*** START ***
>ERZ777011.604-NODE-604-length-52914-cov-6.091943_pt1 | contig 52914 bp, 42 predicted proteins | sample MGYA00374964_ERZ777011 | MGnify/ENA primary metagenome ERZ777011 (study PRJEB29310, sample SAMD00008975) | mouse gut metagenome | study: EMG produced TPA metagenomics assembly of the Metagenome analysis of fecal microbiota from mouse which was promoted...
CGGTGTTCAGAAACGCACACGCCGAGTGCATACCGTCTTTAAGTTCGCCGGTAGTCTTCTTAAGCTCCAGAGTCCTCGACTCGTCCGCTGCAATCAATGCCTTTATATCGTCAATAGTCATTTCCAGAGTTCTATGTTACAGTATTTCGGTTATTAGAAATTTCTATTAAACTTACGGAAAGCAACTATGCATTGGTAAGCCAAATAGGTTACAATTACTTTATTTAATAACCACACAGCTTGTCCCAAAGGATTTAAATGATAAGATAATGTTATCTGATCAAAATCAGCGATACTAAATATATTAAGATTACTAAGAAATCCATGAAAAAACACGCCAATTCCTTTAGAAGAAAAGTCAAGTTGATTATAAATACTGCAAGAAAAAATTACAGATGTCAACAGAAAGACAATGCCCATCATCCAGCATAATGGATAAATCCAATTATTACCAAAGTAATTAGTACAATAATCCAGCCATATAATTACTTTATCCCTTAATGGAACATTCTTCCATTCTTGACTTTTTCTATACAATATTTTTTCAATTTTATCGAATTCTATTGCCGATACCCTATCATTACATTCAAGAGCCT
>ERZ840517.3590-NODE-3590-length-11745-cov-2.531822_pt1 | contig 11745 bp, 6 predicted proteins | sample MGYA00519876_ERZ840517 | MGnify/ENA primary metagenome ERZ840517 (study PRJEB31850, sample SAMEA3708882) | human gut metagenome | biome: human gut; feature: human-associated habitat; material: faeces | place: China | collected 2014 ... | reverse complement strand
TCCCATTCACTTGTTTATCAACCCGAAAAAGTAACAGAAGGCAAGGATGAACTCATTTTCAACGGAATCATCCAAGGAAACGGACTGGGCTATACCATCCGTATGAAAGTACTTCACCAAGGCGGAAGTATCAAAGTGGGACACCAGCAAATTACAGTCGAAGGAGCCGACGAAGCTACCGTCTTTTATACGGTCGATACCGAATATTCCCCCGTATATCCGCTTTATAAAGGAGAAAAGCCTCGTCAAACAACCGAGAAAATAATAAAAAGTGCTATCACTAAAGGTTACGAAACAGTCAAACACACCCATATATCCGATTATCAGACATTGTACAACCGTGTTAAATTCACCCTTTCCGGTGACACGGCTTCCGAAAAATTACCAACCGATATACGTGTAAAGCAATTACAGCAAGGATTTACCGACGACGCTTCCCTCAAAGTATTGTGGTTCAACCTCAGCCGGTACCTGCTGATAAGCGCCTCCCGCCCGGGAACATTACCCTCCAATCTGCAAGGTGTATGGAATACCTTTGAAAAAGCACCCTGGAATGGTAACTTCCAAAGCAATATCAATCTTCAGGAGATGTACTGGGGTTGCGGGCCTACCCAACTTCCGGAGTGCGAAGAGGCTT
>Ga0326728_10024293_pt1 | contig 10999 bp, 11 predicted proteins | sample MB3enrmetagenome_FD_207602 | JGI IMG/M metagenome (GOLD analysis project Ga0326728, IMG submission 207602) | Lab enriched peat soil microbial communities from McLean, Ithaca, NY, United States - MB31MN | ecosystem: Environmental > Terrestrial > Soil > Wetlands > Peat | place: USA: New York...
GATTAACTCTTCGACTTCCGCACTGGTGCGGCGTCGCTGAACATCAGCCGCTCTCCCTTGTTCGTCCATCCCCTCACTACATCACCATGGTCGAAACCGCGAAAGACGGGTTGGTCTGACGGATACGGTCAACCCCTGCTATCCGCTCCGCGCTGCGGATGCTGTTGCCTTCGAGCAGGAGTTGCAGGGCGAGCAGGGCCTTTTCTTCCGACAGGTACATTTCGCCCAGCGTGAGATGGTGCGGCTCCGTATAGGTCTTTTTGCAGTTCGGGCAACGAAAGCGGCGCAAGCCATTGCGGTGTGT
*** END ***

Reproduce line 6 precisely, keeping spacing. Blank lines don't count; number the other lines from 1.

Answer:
GATTAACTCTTCGACTTCCGCACTGGTGCGGCGTCGCTGAACATCAGCCGCTCTCCCTTGTTCGTCCATCCCCTCACTACATCACCATGGTCGAAACCGCGAAAGACGGGTTGGTCTGACGGATACGGTCAACCCCTGCTATCCGCTCCGCGCTGCGGATGCTGTTGCCTTCGAGCAGGAGTTGCAGGGCGAGCAGGGCCTTTTCTTCCGACAGGTACATTTCGCCCAGCGTGAGATGGTGCGGCTCCGTATAGGTCTTTTTGCAGTTCGGGCAACGAAAGCGGCGCAAGCCATTGCGGTGTGT